Ugandan government is now at risk of losing its main state assets to China over unpaid huge increasing loans from Chinese government.
But according to Ugandan government, the growing debt is sustainable, and the country is not at risk of losing state assets to China, the country’s finance minister, Matia Kasaija.
News reported in December last year that Kenyan government risks losing the lucrative Mombasa port to China if the country fail to repay huge loans advanced by Chinese lenders, but both Chinese and Kenyan officials have dismissed that the port’s ownership is at risk.
Others think Chinese government are in some ways gangsters, taking over mines all over Africa, sending thousands of Chinese workers, destroy environment, bring the minerals such as copper, sink, gold, silver, diamonds etc home, and make deals with corrupt politicians to plunder the countries.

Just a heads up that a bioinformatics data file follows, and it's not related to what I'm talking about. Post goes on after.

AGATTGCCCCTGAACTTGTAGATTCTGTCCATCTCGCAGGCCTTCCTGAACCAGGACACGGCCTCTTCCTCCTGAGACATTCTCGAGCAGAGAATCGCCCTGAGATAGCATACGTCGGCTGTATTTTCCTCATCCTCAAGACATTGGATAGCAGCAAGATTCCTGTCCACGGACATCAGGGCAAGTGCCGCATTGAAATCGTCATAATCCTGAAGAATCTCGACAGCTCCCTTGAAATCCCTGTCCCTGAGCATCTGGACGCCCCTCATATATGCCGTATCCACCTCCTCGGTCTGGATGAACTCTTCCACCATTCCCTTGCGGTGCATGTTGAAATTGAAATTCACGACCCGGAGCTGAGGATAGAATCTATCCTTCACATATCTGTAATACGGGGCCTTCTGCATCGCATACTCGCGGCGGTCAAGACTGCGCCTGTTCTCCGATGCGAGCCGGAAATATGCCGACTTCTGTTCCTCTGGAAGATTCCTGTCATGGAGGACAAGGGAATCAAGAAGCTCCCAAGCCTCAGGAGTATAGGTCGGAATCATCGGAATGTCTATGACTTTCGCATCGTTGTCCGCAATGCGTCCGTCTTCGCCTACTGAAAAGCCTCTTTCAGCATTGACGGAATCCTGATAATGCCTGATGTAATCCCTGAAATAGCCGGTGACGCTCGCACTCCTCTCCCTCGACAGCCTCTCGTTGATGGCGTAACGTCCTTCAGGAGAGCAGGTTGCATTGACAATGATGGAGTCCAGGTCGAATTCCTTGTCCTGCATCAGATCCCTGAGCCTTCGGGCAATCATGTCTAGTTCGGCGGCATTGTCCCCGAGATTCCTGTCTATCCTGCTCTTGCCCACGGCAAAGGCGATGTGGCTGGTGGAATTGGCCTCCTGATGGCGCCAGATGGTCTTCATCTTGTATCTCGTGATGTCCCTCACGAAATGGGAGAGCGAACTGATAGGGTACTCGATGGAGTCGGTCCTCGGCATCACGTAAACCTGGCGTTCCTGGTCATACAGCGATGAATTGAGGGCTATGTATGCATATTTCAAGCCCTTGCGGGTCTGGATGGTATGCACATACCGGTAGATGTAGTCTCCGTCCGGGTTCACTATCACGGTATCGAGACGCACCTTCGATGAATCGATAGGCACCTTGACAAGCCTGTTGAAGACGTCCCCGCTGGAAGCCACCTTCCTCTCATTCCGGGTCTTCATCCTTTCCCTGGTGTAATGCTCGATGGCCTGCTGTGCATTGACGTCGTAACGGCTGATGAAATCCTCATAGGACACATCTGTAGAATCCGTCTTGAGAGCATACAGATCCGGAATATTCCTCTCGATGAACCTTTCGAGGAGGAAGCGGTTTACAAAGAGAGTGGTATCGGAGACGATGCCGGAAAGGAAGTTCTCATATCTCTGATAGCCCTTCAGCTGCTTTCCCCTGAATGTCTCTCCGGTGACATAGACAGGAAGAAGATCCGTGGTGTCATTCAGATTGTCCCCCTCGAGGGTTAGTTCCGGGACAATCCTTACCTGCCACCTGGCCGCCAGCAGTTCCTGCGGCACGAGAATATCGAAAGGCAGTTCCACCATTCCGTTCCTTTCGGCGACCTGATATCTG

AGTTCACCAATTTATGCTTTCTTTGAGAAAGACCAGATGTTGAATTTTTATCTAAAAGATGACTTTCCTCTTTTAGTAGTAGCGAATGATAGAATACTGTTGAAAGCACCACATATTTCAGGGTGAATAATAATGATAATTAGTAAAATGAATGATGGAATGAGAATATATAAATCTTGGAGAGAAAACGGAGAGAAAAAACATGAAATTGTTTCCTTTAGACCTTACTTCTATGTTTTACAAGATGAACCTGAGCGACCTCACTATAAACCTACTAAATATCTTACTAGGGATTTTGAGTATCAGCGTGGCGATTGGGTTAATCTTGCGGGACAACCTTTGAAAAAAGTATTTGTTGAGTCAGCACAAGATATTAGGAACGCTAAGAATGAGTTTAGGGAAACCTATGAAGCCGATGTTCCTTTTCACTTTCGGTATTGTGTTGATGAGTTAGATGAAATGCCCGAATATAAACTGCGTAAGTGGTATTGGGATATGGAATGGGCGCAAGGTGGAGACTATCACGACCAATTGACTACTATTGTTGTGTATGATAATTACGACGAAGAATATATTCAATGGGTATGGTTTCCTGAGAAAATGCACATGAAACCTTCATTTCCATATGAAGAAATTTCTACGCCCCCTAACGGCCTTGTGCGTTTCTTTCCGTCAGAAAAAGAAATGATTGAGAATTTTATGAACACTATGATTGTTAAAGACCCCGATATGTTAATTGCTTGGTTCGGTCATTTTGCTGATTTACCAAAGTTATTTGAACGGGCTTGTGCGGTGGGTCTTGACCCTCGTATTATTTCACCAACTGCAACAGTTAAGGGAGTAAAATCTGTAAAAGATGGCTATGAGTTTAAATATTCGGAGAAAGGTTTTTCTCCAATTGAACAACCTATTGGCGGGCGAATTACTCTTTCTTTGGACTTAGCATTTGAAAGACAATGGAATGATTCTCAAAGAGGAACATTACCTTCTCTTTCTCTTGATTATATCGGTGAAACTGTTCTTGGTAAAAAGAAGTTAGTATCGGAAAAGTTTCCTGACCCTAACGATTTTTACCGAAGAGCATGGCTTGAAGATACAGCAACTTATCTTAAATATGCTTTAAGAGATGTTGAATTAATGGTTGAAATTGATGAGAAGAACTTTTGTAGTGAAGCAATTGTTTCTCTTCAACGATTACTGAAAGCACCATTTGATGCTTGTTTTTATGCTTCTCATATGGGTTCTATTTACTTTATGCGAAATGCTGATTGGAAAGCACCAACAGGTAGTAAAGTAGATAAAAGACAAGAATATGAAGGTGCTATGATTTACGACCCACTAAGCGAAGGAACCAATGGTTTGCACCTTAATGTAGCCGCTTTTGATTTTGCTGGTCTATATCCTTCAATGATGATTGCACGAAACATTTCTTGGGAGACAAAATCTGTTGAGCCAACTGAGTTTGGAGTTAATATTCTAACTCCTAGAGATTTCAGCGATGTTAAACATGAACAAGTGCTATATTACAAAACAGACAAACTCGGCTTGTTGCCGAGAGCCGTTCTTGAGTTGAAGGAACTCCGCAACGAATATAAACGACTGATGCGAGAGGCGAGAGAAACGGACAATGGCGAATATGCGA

“The case is one of the examples of China’s ambitious use of loans and aid to gain influence around the world and of its willingness to play hardball to collect,” says the New York Times in December 12, 2017.
At a time in Somalia when local fishermen are struggling to compete with foreign vessels that are depleting fishing stocks, the government has granted 31 fishing licenses to China.
But Uganda’s auditor-general warned in a report released this month that public debt from June 2017 to 2018 had increased from $9.1 billion to $11.1 billion.
The report — without naming China — warned that conditions placed on major loans were a threat to Uganda’s sovereign assets.